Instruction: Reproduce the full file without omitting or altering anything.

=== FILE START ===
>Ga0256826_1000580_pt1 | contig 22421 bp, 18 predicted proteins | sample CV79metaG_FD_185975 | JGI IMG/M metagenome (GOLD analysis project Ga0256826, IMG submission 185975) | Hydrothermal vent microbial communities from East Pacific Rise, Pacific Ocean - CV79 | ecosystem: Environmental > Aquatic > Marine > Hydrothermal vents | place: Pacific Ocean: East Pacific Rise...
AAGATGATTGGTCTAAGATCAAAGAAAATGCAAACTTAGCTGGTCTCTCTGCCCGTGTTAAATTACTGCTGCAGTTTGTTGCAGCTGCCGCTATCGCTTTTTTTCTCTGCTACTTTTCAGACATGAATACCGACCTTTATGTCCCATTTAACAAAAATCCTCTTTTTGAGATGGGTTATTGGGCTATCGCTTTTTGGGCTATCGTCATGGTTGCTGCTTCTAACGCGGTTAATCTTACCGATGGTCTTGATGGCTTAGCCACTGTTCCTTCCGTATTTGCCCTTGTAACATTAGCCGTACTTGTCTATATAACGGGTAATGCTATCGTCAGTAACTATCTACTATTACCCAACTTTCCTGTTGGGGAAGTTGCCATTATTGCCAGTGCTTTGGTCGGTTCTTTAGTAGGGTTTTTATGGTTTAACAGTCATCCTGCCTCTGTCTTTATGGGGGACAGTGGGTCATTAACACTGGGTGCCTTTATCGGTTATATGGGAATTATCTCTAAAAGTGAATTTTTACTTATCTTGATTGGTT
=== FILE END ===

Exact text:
>Ga0256826_1000580_pt1 | contig 22421 bp, 18 predicted proteins | sample CV79metaG_FD_185975 | JGI IMG/M metagenome (GOLD analysis project Ga0256826, IMG submission 185975) | Hydrothermal vent microbial communities from East Pacific Rise, Pacific Ocean - CV79 | ecosystem: Environmental > Aquatic > Marine > Hydrothermal vents | place: Pacific Ocean: East Pacific Rise...
AAGATGATTGGTCTAAGATCAAAGAAAATGCAAACTTAGCTGGTCTCTCTGCCCGTGTTAAATTACTGCTGCAGTTTGTTGCAGCTGCCGCTATCGCTTTTTTTCTCTGCTACTTTTCAGACATGAATACCGACCTTTATGTCCCATTTAACAAAAATCCTCTTTTTGAGATGGGTTATTGGGCTATCGCTTTTTGGGCTATCGTCATGGTTGCTGCTTCTAACGCGGTTAATCTTACCGATGGTCTTGATGGCTTAGCCACTGTTCCTTCCGTATTTGCCCTTGTAACATTAGCCGTACTTGTCTATATAACGGGTAATGCTATCGTCAGTAACTATCTACTATTACCCAACTTTCCTGTTGGGGAAGTTGCCATTATTGCCAGTGCTTTGGTCGGTTCTTTAGTAGGGTTTTTATGGTTTAACAGTCATCCTGCCTCTGTCTTTATGGGGGACAGTGGGTCATTAACACTGGGTGCCTTTATCGGTTATATGGGAATTATCTCTAAAAGTGAATTTTTACTTATCTTGATTGGTT